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The BRICS Expansion: Namibia’s Case For Inclusion

By: Justicia Shipena

Analysts believe that Namibia joining the BRICS (Brazil, Russia, India, China, and South Africa) grouping would be a wise economic step.

This comes after the members of the BRICS announced during the just concluded BRICS Summit in South Africa that they will allow Argentina, Iran, Saudi Arabia, Egypt, and the United Arab Emirates into its grouping.

The BRICS were first identified for the aim of showcasing investment possibilities and were not a recognised international organisation.

Economic Lecturer Eden Shipanga is of the view that Namibia does not need to wait for an invitation to the BRICS.

“Denying yourself from joining BRICS is like denying yourself the future. The world is changing and we have seen how the geopolitics are changing the events. In fact we should be applying to join, we should not wait for any invitation,” Shipanga stressed.

He said if Namibia joins the grouping, it will be a beneficial economic step, and that if African states want Africa to survive, they should join BRICS.

Shipanga stated that BRICS currently includes half of the world’s population, and Namibia’s inclusion will enhance the group.

“In fact the world economy has been manipulated by the West through their institutions and this whole situation that we see in Africa is of economic hardship. Therefore we need to support the progressive economic force that is emerging.”

BRICS has grown into a more coherent geopolitical group since 2009, with member countries gathering yearly at official summits and coordinating international policy. BRICS bilateral ties are primarily based on non-interference, equality, and mutual benefit.

Nico Smit, a member of parliament, feels that Namibia should join the organisation as well.

“I think it might be a good thing for us to join because the countries involved in BRICS are more on our level,” Smit said.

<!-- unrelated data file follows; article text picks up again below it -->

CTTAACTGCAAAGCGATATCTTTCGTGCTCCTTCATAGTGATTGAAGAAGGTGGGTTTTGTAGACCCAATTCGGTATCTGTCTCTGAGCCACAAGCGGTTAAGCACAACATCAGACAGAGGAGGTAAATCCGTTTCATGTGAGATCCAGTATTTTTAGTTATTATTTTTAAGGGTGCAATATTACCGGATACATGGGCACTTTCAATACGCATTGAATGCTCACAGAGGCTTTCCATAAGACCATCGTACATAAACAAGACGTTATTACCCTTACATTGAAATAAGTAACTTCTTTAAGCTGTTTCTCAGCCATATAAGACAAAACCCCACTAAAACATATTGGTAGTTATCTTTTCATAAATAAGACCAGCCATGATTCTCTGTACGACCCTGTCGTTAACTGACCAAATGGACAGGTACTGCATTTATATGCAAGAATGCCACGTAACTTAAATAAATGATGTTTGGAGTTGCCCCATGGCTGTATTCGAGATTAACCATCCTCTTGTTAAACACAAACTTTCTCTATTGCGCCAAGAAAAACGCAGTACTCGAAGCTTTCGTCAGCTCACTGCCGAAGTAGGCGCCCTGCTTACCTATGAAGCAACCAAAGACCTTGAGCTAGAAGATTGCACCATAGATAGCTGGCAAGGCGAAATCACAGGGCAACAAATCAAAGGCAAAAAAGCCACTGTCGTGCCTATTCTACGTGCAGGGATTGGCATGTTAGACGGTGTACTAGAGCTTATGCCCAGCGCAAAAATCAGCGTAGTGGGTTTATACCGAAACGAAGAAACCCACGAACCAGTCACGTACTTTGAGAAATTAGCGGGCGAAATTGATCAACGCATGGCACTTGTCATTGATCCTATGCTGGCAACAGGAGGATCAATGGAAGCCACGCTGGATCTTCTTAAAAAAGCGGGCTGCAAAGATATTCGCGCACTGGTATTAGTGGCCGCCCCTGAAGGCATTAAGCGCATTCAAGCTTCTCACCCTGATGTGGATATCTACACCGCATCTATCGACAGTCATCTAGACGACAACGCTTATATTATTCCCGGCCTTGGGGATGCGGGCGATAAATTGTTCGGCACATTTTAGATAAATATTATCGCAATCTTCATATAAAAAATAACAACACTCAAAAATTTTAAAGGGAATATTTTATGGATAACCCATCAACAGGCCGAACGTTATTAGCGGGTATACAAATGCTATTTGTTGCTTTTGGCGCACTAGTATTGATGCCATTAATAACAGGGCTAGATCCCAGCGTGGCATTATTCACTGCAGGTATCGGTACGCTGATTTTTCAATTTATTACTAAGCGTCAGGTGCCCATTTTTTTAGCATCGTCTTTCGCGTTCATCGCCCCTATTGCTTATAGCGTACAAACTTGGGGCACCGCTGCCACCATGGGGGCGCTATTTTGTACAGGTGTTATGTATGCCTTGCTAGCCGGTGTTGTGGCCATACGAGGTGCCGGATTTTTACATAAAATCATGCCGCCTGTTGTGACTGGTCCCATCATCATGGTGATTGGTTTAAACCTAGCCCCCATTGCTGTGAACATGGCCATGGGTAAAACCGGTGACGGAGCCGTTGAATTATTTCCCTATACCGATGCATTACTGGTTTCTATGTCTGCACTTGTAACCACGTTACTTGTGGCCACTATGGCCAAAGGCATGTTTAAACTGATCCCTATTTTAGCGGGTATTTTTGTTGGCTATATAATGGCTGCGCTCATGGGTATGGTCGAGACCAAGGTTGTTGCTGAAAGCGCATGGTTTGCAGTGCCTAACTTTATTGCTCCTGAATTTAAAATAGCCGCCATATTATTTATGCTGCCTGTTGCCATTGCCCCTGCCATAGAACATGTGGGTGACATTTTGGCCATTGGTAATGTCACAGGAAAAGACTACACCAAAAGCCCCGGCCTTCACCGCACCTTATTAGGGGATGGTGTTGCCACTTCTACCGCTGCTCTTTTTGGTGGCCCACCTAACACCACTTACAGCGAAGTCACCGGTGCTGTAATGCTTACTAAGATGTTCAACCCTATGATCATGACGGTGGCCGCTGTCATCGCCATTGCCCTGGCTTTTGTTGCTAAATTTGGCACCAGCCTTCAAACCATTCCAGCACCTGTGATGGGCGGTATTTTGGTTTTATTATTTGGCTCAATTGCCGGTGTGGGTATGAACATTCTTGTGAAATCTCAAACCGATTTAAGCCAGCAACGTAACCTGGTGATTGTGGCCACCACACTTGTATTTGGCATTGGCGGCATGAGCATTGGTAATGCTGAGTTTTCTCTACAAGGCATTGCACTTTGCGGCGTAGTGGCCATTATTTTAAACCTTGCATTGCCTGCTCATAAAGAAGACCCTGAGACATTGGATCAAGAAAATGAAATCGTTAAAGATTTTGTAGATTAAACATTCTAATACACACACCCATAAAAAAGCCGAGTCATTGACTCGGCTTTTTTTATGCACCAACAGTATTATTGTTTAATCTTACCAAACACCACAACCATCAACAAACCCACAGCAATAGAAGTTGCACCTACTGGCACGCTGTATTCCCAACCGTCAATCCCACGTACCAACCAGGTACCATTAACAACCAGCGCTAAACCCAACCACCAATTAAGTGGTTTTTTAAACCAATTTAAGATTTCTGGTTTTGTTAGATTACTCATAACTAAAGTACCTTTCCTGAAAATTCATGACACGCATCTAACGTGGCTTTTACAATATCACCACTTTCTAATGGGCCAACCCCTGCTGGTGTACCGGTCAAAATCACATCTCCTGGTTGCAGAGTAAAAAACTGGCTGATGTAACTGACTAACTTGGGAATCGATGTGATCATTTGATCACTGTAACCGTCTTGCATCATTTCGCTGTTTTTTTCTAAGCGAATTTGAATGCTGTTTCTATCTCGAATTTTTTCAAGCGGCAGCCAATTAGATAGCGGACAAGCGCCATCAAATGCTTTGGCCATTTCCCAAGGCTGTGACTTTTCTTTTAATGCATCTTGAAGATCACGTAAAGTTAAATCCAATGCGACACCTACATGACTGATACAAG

He stated that Namibia may profit more by joining BRICS.

During the BRICS Summit on Thursday, President Hage Geingob gave a remark at the BRICS-Africa Outreach and the BRICS Plus Dialogues.

The BRICS-Africa Outreach and BRICS Plus Dialogue focuses on drawing continuity and expanding on past BRICS-Africa Outreach and BRICS Plus Dialogues, with the sub-theme ”Working Towards the Realisation of African Aspirations”.

Meanwhile, international relations expert Marius Kudumo argues that the step to join relies on Namibia’s interests and agenda in the international arena.

“If you look at BRICS and the discussions that have just concluded, there is a focus on economy, trade as well as addressing the social issues. If these are the issues that Namibia wants to advance also and considering the connections between Namibian and South African economy, then basically that is the right thing to do,” Kudumo explained.

Kudumo told The Villager that Namibia must make a decision on what benefits it can concretely derive from BRICS.

Looking at the present BRICS members, he stated that the issue for Namibia to be a member of BRICS would be for Namibia’s voice to be heard.

However, he said power in international relations is determined not just by size, but also by the ideas, values, and principles that one brings to the table.

“And definitely there are issues that Namibia can bring to the table, like peaceful resolution of conflict.”

Kudumo went on to say that Namibia might bring resources to the table.

“What do we mean with resources? Why are there many countries that have interest in Namibia is because of the resources it has. If Namibia is positioned herself based on the resources it has and strategic importance of that resource internationally, that makes Namibia a global player.”

Meanwhile, during the BRICS Summit China-Africa Leaders Dialogue, President Hage Geingob stated that while he is pleased with the steps that have been made in the areas of political and economic cooperation under the China-Namibia Comprehensive Cooperation Strategic Partnership, there is more work to be done in new areas of cooperation such as green hydrogen, oil and gas in the pursuit of Africa’s industrialisation and prosperity.

“Namibia is at an advanced stage in the development of its green hydrogen industry and the supply of critical raw minerals, including lithium, which is needed for the green energy transition as part of our fight against climate change. We invite you to come, invest and assist us in the development of the green energy infrastructure to consolidate regional energy value chains and off-take agreements. We are open for business,” said Geingob.


Justicia Shipena

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